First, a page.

Lifestyle Changes

Consider introducing a humidifier into your home or workspace, particularly during the winter months, to combat dryness in the air. Be intentional about taking breaks every 20 minutes of screen time, directing your gaze at something 20 feet away for about 20 seconds. This practice can effectively reduce eye strain associated with prolonged screen use. Additionally, make a conscious effort to blink regularly, as insufficient blinking can contribute to eye dryness.

Maintaining proper eye hygiene is equally essential. Adhere to the recommended cleaning instructions for your contact lenses, ensuring they stay free of contaminants. Avoid the habit of rubbing your eyes with unwashed hands to minimize the risk of bacterial infections or irritations. These simple lifestyle changes can go a long way in safeguarding your eye health and preventing discomfort.

Nutritional Support

Adequate hydration and proper diet are important factors for the health of your eyes. Hydration affects tear quality and production. Without the necessary nutrients, your eyes won’t have the proper nourishment to help maintain their health. A diet rich in omega-3 fatty acids, such as fish, flaxseeds and walnuts, can support overall eye health.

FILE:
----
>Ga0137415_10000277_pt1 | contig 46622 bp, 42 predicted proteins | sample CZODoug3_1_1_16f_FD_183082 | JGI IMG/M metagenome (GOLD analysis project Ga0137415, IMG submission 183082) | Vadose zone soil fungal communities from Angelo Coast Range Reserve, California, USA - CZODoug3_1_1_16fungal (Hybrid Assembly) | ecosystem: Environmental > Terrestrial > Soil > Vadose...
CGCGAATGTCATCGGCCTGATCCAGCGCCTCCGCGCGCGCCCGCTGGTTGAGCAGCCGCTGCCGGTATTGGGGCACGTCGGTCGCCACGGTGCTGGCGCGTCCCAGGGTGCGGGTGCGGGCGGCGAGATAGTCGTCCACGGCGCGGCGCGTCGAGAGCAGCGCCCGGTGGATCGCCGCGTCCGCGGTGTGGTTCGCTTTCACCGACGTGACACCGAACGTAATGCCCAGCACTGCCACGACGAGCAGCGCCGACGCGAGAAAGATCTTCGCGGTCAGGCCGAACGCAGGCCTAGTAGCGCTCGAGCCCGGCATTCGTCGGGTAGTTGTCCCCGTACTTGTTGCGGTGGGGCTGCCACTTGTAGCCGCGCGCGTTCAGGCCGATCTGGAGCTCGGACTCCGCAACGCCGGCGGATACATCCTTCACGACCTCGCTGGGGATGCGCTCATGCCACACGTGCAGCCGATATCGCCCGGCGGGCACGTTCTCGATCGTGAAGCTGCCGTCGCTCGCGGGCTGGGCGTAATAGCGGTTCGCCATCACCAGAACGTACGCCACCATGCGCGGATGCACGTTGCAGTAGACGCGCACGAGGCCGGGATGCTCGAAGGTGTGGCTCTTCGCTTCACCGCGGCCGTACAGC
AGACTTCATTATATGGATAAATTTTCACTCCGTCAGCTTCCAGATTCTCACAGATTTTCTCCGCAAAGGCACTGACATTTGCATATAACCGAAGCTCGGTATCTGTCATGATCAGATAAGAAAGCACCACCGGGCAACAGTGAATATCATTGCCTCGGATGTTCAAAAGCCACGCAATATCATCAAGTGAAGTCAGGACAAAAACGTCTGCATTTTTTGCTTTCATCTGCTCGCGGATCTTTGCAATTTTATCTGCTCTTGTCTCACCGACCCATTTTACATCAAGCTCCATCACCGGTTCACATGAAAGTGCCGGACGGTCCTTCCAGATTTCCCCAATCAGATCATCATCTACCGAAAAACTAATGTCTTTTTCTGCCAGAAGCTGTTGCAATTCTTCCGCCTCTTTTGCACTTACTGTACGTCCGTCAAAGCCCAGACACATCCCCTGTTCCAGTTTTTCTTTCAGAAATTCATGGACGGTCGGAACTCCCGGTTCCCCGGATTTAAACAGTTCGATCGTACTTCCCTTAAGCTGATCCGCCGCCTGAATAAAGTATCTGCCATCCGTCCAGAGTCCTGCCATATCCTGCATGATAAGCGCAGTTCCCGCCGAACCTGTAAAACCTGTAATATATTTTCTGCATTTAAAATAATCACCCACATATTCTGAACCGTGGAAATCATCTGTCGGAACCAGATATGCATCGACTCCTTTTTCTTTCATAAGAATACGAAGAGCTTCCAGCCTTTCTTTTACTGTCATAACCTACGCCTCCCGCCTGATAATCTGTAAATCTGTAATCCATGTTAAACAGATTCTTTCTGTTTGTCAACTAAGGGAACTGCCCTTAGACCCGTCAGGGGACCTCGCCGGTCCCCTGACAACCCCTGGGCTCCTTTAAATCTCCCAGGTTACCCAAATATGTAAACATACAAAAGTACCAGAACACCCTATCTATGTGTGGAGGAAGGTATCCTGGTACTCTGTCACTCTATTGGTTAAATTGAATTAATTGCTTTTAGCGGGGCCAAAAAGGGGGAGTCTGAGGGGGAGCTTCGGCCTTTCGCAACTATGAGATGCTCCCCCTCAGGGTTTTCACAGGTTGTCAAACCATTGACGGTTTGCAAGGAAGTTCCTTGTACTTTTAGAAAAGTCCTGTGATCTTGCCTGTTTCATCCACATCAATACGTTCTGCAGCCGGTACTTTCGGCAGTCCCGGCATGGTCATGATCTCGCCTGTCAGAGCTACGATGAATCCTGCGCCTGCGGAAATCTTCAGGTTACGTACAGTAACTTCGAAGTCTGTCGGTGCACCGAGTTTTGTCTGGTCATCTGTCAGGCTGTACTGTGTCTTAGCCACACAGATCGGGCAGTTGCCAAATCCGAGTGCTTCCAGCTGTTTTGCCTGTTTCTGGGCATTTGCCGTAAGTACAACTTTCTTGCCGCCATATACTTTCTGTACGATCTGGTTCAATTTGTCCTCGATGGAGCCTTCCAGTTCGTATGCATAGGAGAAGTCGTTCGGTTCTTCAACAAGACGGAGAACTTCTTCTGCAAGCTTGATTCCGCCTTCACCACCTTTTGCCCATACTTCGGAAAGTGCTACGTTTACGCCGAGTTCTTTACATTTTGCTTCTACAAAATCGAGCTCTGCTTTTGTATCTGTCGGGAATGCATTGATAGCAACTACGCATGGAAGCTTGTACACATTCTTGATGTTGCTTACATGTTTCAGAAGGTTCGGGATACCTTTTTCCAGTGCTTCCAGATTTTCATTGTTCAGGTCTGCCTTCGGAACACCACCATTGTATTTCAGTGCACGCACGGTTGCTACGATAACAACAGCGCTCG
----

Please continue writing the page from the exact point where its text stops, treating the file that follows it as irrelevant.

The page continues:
Environmental Considerations

As previously mentioned, using a humidifier will enhance moisture levels in the air and effectively prevent tear evaporation. Additionally, prioritizing the use of sunglasses will offer your eyes an extra layer of protection, guarding against unfavorable weather conditions, wind, airborne particles and the detrimental impact of UV rays. 

Contact Lens Hygiene